Populin was all set to make his Olympics debut in 2018, but his devil-may-care style forced the track director to not let him race at a qualifying event in Altenberg, Germany in 2017. The track was deemed dangerously fast, and a number of seasoned athletes had crashed already.

“I think I needed just one or two points to make the cut, but they didn’t let me race. They thought I’ll crash, maybe because I was just three years into my luge career. I haven’t crashed even once in my life dude,” said Populin.

From 2018 to the end of 2020, he was off luge completely. The disappointment of missing the 2018 Games was followed by the pandemic, forcing him to shut some of his businesses.

Then a thought struck him this January. “I realised, I can’t give up on my Olympics dreams just yet. So what if I was 44? I wanted to write my story my way.”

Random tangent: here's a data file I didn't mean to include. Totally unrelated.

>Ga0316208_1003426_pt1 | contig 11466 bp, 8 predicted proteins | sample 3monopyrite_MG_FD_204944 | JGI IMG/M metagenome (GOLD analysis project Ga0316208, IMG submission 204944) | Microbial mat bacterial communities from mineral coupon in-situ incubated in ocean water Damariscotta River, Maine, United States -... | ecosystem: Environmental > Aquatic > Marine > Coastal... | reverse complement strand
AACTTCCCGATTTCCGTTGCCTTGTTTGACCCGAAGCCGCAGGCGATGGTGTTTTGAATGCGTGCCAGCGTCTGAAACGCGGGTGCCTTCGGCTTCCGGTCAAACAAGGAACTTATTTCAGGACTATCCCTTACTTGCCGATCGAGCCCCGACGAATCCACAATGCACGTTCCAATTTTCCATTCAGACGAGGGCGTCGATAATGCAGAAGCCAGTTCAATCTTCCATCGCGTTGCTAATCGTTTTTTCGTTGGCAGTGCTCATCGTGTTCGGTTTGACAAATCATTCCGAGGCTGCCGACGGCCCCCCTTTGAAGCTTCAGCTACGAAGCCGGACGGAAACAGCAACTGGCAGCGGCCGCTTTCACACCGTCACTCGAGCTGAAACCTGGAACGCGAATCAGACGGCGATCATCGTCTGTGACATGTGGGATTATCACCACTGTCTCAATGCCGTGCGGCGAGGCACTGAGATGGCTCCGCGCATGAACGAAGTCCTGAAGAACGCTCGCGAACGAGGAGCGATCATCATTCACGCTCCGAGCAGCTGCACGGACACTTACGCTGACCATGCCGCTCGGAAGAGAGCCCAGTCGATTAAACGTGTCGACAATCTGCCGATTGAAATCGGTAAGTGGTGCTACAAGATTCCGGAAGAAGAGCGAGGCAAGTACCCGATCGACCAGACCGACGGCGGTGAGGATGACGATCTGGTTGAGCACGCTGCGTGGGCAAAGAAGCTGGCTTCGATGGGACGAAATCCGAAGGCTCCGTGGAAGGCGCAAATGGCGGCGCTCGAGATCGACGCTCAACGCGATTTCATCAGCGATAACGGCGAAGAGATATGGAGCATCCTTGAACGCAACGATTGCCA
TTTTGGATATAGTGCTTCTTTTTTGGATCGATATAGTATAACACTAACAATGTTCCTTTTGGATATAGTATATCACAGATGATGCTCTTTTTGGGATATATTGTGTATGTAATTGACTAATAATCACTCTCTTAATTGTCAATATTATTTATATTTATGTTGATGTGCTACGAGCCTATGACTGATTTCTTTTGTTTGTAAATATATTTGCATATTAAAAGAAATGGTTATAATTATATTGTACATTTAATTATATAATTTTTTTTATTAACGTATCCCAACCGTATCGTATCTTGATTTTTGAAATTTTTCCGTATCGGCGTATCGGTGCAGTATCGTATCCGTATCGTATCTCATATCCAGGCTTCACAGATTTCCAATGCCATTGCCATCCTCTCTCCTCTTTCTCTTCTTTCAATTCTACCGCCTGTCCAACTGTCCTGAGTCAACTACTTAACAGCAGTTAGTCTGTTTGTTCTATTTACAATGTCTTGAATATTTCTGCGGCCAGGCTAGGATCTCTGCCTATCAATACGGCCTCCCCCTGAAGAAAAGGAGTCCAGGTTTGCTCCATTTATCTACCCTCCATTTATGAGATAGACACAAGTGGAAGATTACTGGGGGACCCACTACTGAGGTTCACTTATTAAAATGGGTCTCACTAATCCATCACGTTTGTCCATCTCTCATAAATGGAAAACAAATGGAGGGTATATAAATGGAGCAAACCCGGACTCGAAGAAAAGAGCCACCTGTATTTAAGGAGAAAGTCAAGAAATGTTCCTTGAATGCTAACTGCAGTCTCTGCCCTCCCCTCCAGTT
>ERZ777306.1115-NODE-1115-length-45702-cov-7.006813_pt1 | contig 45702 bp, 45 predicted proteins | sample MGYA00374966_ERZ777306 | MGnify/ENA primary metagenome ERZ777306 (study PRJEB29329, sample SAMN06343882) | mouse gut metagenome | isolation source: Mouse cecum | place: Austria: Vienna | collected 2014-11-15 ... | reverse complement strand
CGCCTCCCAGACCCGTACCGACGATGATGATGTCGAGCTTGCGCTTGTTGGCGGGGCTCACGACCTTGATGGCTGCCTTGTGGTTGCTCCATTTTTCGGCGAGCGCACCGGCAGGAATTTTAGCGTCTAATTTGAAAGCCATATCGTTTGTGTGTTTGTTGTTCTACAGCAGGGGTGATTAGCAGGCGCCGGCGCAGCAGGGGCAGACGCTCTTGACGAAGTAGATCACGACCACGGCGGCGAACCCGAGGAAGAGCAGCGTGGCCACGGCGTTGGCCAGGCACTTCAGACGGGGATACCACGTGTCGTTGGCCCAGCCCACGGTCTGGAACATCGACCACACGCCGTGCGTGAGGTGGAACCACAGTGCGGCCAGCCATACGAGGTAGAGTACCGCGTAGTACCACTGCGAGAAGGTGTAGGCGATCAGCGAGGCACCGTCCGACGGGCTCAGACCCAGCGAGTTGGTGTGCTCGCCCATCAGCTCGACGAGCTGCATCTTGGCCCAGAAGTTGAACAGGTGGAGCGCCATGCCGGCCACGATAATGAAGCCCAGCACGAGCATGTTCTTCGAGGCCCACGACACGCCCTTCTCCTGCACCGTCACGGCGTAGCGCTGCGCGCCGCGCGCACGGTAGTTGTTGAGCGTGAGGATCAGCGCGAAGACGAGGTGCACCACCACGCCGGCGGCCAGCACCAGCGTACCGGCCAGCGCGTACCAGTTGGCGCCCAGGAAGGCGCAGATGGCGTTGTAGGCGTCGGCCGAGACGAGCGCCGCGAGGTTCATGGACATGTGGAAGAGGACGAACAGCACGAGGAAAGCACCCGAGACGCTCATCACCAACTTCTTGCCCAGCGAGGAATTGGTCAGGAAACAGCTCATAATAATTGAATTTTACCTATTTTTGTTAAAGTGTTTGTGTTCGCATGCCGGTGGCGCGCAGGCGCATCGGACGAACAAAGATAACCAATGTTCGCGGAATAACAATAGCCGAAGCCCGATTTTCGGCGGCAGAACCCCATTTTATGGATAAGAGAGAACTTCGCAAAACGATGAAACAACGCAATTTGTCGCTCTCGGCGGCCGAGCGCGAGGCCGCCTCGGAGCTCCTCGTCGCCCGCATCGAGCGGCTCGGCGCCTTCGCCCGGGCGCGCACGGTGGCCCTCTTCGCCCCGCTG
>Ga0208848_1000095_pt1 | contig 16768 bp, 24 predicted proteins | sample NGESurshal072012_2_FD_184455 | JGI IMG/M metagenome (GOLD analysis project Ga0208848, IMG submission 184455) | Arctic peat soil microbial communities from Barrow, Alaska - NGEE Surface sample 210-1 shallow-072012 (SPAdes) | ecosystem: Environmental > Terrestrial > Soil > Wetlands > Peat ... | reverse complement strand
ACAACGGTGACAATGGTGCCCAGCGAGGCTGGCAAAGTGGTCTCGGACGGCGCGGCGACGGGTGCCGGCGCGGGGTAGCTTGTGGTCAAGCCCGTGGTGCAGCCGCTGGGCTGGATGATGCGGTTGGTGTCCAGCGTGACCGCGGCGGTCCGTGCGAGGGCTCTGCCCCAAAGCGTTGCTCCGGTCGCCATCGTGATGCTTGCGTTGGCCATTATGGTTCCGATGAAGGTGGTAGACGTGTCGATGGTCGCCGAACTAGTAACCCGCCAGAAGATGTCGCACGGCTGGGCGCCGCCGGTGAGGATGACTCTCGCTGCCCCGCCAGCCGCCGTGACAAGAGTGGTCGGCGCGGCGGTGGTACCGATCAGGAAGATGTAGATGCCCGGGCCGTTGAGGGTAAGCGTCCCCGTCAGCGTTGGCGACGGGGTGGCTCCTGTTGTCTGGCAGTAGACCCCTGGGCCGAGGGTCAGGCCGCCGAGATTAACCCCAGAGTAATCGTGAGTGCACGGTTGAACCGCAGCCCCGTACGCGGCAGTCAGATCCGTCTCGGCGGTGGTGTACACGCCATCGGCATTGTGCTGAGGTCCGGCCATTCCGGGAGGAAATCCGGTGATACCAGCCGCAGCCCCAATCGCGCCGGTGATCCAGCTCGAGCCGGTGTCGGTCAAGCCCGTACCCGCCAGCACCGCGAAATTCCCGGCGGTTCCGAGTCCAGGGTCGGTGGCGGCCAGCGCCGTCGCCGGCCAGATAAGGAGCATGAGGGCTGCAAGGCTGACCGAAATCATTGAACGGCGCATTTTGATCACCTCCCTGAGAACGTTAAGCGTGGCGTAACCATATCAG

He began first on wheeled sleds, riding them through the rolling California highways. Then he called Keshavan, who had helped him chart a course during a qualification tournament before the 2018 Games.

“What I liked about Shiva, the athlete, was his immense knowledge and never-say-die attitude. He is a proper legend, a six-time Olympian,” Populin said.

The admiration turned out to be mutual.

“I liked his drive,” Keshavan said. “Even at 44, he had not given up on his dream. I remembered my years as a lone dreamer, and I thought to give this athlete everything I could never get.”

Travelling to the US from Italy, where Keshavan has been living now for a year, was a difficult proposition due to the pandemic, so Keshavan and Populin held virtual sessions—Populin lying on his roller sled on the Californian highway, holding his smartphone as Keshavan offered inputs on body alignment and positioning.